Photo by Janine Anderson

Alternatively, a well-sited tree can redirect one’s attention away from a blighted area and toward a more pleasing sight. From my second-floor bedroom, I look into a lovely canopy of deciduous trees. What I don’t see are the passing school buses, parked cars, and power lines just beyond. Instead, I observe chickadees tending their fledglings and the changing landscape of the seasons. The winged seeds (samaras) dangling on the Paperbark Maple (Acer griseum) today will be followed by peach-colored leaves in November, then the peeling cinnamon bark of the leafless tree in winter.

Trees for Problem or Challenging Sites

Vine Maple, often seen growing below immense native conifers, thrives in deep shade Vine Maple, often seen growing below immense native conifers, thrives in deep shade
Photo by Janine Anderson

Not only is the Black Tupelo (Nyssa sylvatica) arguably the finest tree for fall color, but it also withstands wet sites and clay soil. The River Birch (Betula nigra), with its wonderful flaking bark, can tolerate similar conditions. Trees that can thrive in deep shade include our native Vine Maple (Acer circinatum) and Japanese Hornbeam (Carpinus japonicum), a lovely small tree with finely corrugated leaves. If you have dry shade, try Cornelian Cherry (Cornus mas), a dogwood with yellow flowers that light up the winter landscape, then bears cherry-like fruits in fall. Flowering cherries and crabapples thrive in warm, sunny spots. Malus ‘Adirondack’ and Cutleaf Crabapple (Malus transitoria ‘Golden Raindrops’) are two exceptionally fine choices for Seattle. If your site is hot and dry, plant a Strawberry Tree (Arbutus unedo). Once established, this handsome evergreen needs no special attention. Landscape designers can provide more suggestions for trees that satisfy your objectives while also being appropriate for your site.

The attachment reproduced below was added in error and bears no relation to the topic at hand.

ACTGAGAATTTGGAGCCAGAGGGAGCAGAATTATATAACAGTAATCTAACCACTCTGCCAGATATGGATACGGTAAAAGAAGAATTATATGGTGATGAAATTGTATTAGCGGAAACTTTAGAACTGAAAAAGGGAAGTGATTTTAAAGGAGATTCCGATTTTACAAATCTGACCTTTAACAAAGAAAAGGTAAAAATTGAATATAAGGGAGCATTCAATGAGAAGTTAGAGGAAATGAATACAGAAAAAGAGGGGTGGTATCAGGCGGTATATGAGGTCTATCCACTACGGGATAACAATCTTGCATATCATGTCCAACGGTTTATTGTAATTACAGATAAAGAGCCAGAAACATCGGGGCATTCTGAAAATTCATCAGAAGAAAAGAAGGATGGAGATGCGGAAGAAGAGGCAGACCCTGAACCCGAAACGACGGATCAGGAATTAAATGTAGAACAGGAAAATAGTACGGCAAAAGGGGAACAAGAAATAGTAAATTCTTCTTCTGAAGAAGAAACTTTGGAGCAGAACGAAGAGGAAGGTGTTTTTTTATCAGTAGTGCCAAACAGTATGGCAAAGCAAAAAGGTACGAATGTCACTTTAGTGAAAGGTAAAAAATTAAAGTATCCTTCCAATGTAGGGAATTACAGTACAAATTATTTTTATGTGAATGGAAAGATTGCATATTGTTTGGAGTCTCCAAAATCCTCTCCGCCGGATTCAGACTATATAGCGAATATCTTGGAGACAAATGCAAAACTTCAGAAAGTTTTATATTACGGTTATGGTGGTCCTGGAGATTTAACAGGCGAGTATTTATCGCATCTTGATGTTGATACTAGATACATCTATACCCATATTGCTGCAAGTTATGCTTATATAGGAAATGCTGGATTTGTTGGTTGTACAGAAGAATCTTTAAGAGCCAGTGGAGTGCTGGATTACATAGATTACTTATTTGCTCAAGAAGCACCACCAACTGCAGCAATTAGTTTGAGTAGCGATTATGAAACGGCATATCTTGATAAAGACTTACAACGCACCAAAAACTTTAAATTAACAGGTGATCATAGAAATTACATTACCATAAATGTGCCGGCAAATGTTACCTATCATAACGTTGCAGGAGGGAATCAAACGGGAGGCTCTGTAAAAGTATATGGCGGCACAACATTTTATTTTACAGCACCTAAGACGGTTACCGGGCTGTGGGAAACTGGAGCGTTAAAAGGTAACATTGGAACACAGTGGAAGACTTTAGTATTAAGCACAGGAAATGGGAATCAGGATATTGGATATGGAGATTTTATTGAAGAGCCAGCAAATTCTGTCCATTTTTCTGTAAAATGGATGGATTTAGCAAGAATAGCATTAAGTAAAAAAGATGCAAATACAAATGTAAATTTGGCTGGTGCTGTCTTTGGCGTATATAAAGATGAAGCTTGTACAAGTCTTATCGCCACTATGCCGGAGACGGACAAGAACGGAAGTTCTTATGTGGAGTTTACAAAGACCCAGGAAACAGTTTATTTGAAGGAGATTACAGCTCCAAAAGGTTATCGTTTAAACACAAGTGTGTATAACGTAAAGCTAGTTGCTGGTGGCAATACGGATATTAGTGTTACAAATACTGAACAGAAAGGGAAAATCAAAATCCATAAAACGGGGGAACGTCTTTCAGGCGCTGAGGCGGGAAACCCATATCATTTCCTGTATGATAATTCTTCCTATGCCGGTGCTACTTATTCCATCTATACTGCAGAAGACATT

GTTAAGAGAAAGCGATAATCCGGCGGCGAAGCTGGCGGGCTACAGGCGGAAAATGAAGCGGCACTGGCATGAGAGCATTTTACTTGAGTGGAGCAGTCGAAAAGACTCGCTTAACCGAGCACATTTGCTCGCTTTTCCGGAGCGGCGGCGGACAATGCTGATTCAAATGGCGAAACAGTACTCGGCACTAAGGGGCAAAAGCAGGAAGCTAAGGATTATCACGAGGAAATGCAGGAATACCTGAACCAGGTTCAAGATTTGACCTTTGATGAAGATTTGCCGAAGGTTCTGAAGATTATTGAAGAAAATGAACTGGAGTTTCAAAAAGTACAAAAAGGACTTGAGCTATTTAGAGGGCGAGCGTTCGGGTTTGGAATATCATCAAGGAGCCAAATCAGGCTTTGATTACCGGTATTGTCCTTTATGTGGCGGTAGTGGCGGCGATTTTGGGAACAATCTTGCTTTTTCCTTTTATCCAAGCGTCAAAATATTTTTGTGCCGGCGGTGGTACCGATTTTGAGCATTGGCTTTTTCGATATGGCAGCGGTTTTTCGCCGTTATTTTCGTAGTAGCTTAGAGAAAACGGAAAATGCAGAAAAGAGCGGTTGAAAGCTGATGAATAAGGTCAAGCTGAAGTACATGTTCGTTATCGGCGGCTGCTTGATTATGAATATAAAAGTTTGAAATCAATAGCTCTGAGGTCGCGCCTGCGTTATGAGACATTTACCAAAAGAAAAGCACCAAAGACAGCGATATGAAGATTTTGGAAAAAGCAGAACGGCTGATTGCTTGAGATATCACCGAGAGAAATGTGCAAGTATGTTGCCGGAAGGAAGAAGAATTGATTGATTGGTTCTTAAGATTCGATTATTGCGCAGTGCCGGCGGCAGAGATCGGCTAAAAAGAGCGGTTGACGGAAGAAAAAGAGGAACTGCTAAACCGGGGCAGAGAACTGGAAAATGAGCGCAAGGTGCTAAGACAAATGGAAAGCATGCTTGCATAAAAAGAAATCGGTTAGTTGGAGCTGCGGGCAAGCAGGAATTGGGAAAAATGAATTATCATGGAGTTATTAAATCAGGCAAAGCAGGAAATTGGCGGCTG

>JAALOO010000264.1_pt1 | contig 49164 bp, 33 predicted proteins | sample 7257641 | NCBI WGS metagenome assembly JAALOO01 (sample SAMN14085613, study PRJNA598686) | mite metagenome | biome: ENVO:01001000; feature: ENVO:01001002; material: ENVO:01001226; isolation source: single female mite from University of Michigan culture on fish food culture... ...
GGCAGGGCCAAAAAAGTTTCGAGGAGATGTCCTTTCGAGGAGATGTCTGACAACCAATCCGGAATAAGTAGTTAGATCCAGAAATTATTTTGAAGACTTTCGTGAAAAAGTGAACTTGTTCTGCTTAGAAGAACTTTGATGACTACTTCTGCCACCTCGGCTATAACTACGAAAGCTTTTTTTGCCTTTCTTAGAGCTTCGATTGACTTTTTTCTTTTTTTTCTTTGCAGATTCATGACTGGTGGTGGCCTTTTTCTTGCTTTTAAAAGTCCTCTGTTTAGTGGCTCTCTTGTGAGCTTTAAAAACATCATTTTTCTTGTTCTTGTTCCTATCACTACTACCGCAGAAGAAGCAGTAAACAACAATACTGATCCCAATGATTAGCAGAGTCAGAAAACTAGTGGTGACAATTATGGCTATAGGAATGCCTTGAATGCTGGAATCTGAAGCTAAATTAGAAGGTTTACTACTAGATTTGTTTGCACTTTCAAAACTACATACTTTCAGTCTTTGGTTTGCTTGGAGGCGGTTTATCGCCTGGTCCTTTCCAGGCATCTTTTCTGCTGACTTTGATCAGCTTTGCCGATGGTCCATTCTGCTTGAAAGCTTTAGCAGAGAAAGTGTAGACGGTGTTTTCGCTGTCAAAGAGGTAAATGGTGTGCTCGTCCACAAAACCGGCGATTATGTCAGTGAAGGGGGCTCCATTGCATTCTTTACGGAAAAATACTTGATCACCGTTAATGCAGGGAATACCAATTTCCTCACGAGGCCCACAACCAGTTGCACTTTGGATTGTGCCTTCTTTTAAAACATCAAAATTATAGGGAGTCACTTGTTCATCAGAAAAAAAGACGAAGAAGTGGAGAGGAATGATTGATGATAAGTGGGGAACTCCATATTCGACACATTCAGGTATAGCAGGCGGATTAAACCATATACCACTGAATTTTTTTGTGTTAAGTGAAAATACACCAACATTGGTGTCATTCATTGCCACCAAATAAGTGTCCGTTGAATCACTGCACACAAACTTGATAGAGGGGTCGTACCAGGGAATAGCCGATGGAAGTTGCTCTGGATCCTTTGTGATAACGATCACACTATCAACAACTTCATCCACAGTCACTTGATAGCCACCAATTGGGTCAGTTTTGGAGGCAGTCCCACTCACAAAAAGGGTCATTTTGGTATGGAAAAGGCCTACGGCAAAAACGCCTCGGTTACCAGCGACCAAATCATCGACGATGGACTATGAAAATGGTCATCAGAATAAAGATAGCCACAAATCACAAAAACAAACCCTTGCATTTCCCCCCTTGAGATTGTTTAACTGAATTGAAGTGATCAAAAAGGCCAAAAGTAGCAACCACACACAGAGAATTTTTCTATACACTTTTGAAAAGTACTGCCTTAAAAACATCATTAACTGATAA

How to Select the Perfect Tree?

Once you’ve reviewed the options and have decided upon a particular tree, the next challenge is to select the best from among the choices available at your nursery. First, look at the structure of the tree. Does it have a strong form with strong, well-spaced branches? Is the trunk free of wounds or damage? Brush soil away from the base of the trunk to make sure no roots wrap around it. Girdling roots can restrict a tree’s vascular system, stunting its growth and reducing its vigor. Try lifting the tree. If it’s lighter than you feel it should be, the root system might not be well developed. If it’s heavier, perhaps the tree has been in its container too long, and it will be hard for the roots to expand out of their compressed area and into your garden soil.

Conclusions

Truly, there is much to consider when selecting a tree. As a consumer, your task is to choose the tree that matches your aesthetic preferences, functional needs, and site conditions. Once you’ve done that, your next task is to select the best specimen from among those available. It’s a big job, but you can do it! If you decide you would like some help, landscape designers and other landscape professionals have the expertise to assist you. Then, once you’ve selected the perfect tree—whether to beautify your landscape, provide a focal point, offer shade, enhance a view, screen an unsightly one, or a combination of these objectives—the only question remaining is: What is your next tree?